You can also have your fortune told, get a temporary (or permanent) tattoo, or simply watch the roller skaters, skateboarders, Segway riders and bohemian eccentrics. The bodybuilders at Muscle Beach put on a show, too.
Gjelina is a popular, but pricey spot for New American cuisine, though people with sandy feet might prefer The Firehouse, a red beacon on Rose Avenue serving American diner classics.
Stay at Shutters on the Beach in adjoining Santa Monica and you’ll be able to visit the pier with its LED-let Ferris wheel and historic carousel, then join the sea salts at Chez Jay, a marine-themed dive bar with stiff drinks, surprisingly good seafood and long history of famous drinkers.
Finally, head downtown. In the last decade, it’s mushroomed from a zone of government buildings and banks that were dead at night, to a centre packed with boutique hotels, converted apartments, restaurants, bars and art galleries. Many of the gorgeous buildings are from the art deco era, and guided walks by the LA Conservancy explain how the area’s changed since Victorian times.
Whether you’re staying at the new NoMad, fashioned out of the cavernous former Bank of Italy, or at the glittering 95-year-old Biltmore Hotel, a myriad entertainment options are just a few blocks away. Dinner can be enjoyed way up in the sky at Spire73, or there’s a panoramic view of LA to be enjoyed from the rotating lounge atop the space-age Bonaventure Hotel.
Movie fans will want to travel on Angels Flight, the orange funicular railway that featured in Oscar-winning La La Land. It takes you on a minute-long, clanging ride down to Grand Central Market (GCM) where locals buy fruit, vegetables and spices, and you can snack on everything from BBQ and burritos to pupusas and oysters.
On the other side of the GCM is the Bradbury Building, a unique iron structure with incredible skylights, seen in 1982’s Blade Runner and the more recent The Artist. A few blocks further, you’ll find the two-storey-high The Last Bookstore on the busy corner of Spring and 5th. It’s impossible to visit without buying something to read, or to take a picture of their old bank vaults and book tunnels.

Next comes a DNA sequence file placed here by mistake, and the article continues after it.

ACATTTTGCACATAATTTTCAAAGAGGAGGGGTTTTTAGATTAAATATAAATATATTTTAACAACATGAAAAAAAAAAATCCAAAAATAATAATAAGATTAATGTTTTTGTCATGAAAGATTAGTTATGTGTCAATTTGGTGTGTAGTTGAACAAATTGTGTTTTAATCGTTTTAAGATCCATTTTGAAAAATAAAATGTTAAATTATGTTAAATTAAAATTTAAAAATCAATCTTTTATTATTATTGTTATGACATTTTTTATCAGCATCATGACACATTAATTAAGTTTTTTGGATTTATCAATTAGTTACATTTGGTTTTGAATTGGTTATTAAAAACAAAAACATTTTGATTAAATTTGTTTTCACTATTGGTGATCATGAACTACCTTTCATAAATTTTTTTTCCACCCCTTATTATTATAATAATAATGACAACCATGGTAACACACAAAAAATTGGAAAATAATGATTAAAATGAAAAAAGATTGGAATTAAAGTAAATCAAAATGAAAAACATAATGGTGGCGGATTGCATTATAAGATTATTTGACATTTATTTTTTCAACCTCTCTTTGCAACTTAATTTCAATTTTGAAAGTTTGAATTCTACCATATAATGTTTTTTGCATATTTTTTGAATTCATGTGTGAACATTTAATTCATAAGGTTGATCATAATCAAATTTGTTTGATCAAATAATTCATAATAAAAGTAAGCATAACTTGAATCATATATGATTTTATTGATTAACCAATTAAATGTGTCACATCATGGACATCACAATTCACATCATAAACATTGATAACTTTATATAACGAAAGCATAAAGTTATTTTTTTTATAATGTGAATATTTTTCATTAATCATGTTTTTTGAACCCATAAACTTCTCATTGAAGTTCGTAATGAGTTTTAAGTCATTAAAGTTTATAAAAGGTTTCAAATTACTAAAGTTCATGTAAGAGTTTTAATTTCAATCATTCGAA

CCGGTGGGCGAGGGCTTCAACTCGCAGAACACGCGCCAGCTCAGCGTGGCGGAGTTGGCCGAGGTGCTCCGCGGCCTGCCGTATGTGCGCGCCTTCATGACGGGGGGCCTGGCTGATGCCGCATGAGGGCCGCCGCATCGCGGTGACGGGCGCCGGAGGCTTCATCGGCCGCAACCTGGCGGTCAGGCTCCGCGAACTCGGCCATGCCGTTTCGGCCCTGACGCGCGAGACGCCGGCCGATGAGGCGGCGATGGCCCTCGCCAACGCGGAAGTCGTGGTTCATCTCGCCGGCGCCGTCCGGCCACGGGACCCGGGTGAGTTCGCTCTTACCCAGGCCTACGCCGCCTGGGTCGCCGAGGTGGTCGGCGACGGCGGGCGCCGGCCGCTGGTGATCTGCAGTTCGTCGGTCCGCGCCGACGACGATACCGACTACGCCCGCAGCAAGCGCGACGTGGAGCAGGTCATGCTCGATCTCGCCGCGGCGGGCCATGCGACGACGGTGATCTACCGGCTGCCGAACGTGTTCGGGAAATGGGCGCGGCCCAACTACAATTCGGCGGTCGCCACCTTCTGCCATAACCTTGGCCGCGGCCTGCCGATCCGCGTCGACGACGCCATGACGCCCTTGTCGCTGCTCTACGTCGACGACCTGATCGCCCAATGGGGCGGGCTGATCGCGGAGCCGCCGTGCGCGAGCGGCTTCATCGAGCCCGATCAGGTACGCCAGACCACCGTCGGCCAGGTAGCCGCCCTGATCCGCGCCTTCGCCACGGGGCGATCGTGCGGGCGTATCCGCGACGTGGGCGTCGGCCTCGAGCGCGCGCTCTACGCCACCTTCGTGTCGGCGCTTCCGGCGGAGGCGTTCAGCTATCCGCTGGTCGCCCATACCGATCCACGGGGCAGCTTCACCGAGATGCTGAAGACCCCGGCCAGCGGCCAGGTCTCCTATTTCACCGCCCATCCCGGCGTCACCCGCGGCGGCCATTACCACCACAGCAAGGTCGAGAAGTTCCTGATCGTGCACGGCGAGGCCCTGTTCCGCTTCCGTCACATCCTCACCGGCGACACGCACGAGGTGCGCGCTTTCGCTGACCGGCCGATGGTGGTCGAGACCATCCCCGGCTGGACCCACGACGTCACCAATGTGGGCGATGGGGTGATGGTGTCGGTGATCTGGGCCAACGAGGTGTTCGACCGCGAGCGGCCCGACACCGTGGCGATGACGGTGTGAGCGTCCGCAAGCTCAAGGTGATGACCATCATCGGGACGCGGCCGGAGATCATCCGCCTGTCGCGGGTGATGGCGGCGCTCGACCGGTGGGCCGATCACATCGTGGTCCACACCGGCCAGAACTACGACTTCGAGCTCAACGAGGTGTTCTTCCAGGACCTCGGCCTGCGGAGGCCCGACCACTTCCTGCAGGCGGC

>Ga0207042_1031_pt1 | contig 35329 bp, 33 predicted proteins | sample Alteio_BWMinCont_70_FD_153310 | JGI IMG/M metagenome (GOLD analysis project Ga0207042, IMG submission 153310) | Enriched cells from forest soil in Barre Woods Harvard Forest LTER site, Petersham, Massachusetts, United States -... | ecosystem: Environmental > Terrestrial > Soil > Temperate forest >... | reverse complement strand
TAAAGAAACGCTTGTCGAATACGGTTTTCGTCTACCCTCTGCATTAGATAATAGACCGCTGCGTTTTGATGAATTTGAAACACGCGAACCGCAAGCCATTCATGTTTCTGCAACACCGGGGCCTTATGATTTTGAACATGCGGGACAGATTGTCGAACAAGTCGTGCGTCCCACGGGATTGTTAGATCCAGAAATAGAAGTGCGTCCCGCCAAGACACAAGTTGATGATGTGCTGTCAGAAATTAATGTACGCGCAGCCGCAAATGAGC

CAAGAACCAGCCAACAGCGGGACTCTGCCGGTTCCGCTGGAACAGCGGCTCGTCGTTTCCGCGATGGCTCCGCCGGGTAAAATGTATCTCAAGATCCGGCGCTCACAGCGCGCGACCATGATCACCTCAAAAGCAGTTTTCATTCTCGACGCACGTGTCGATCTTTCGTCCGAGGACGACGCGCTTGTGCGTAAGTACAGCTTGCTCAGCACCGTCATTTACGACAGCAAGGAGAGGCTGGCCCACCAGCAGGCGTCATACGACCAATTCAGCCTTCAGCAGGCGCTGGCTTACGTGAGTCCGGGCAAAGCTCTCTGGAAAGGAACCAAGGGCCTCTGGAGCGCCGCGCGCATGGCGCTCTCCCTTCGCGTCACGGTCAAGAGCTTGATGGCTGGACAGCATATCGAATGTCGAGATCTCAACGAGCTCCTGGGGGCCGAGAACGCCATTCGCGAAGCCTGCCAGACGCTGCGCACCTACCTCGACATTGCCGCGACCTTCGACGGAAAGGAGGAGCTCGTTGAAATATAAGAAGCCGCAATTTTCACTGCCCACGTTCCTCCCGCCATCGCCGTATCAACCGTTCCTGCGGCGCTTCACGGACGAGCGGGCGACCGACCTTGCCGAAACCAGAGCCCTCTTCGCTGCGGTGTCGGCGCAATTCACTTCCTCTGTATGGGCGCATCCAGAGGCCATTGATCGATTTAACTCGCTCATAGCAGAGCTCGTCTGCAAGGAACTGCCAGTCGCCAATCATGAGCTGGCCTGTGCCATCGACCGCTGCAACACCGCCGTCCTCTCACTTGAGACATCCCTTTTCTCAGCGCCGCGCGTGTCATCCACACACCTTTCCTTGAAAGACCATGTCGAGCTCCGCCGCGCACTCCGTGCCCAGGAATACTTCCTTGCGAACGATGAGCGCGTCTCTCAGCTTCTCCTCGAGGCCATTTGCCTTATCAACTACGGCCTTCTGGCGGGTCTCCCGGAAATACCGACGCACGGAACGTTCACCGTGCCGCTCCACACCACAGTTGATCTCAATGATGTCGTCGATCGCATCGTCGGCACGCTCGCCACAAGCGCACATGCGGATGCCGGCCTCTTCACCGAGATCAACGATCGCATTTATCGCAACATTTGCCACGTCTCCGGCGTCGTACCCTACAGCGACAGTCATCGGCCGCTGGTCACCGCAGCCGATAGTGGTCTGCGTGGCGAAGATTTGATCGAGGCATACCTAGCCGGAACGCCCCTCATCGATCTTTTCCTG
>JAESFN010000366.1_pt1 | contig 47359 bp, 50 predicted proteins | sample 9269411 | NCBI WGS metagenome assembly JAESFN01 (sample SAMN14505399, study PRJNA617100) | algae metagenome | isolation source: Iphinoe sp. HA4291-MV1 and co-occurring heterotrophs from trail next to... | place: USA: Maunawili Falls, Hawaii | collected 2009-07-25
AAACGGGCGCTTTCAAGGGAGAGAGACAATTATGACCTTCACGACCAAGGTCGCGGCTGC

The Pantry is open day and night, and a fast and furious, non-stop stream of affordable dishes are served from a huge grill that’s stacked with pancakes, eggs and steaks, the chefs working in fine-tuned harmony and the servers passing by in a blur.
On screens big and small, Los Angeles has been destroyed by aliens, earthquakes and volcanos, inhabited by femme fatales and villains, and is home to countless celebrities and reality stars – but that’s only half the story.
Hopefully this guide will inspire you to explore what’s really behind the silver screen city in the City of Angels!
City Guide – Los Angeles, USA
Fly direct to New York with SAA, then change and fly with Star Alliance partner, United Airlines, to Los Angeles.
The main LA gateway is Los Angeles International Airport. Its nine terminals are linked by the free LAX Shuttle A, leaving from the lower (arrival) level of each terminal. Cabs and hotel and car-rental shuttles stop here as well.
The hub for most international airlines is the Tom Bradley International Terminal.
When to go
December to February is the wettest time of the year, particularly in January and February, though there’s still plenty of sunshine, with average highs of around 68°F (20°C) in the Downtown area. Good hotel deals, though demand is high in February due to the Academy Awards.
March to May is an ideal time to visit. Average rainfall drops dramatically by April and the oppressive summer heat and crowds of summer are still at bay. Decent hotel deals are still available.
September to November is another favorable period. The summer crowds have thinned, though temperatures remain warm. Average rainfall remains low, especially in September.
English is widely spoken
Currency & Costs
The currency is the US Dollar. ATMs are widely available and most attractions, restaurants, coffee shops and bars accept payment by credit or debit card. Cards are usually required for reservations. Travelers checks (US dollars) and non-local checks rarely accepted.
Tipping is not optional. Only withhold tips in cases of outrageously bad service.
- Airport skycaps and hotel bellhops $2 per bag, minimum per cart $5
- Bartenders 15% per round, minimum $1 per drink
- Concierges No tips required for simple information; up to $20 for securing last-minute restaurant reservations, sold-out show tickets etc
- Housekeeping staff $2 to $5 daily, left under the card provided
- Parking valets At least $2 when handed back your car keys
- Restaurant servers and room service 18% to 20%, unless a gratuity is already charged (common for groups of six or more)
- Taxi drivers 10% to 15% of metered fare, rounded up to the next dollar
We recommend you read these Safety Tips for Los Angeles before departing
Most public transportation is handled by Metro, which offers maps, schedules and trip-planning help through its website.
Mobile phone & Internet access
Cybercafes are a dying breed in LA, though free public wi-fi is proliferating, with hot spots including LAX, Pershing Sq and Grand Central Market in Downtown, Echo Park Lake, the Griffith Observatory, the Hollywood & Highland mall, Beverly Canon Gardens in Beverly Hills, Venice Beach and Santa Monica Pier.
Free wi-fi is common in coffee shops and public libraries, and numerous restaurants, bars and museums also offer free wi-fi.
Although most hotels and hostels have wi-fi, some places charge for the service, or only offer it free in common areas such as the lobby.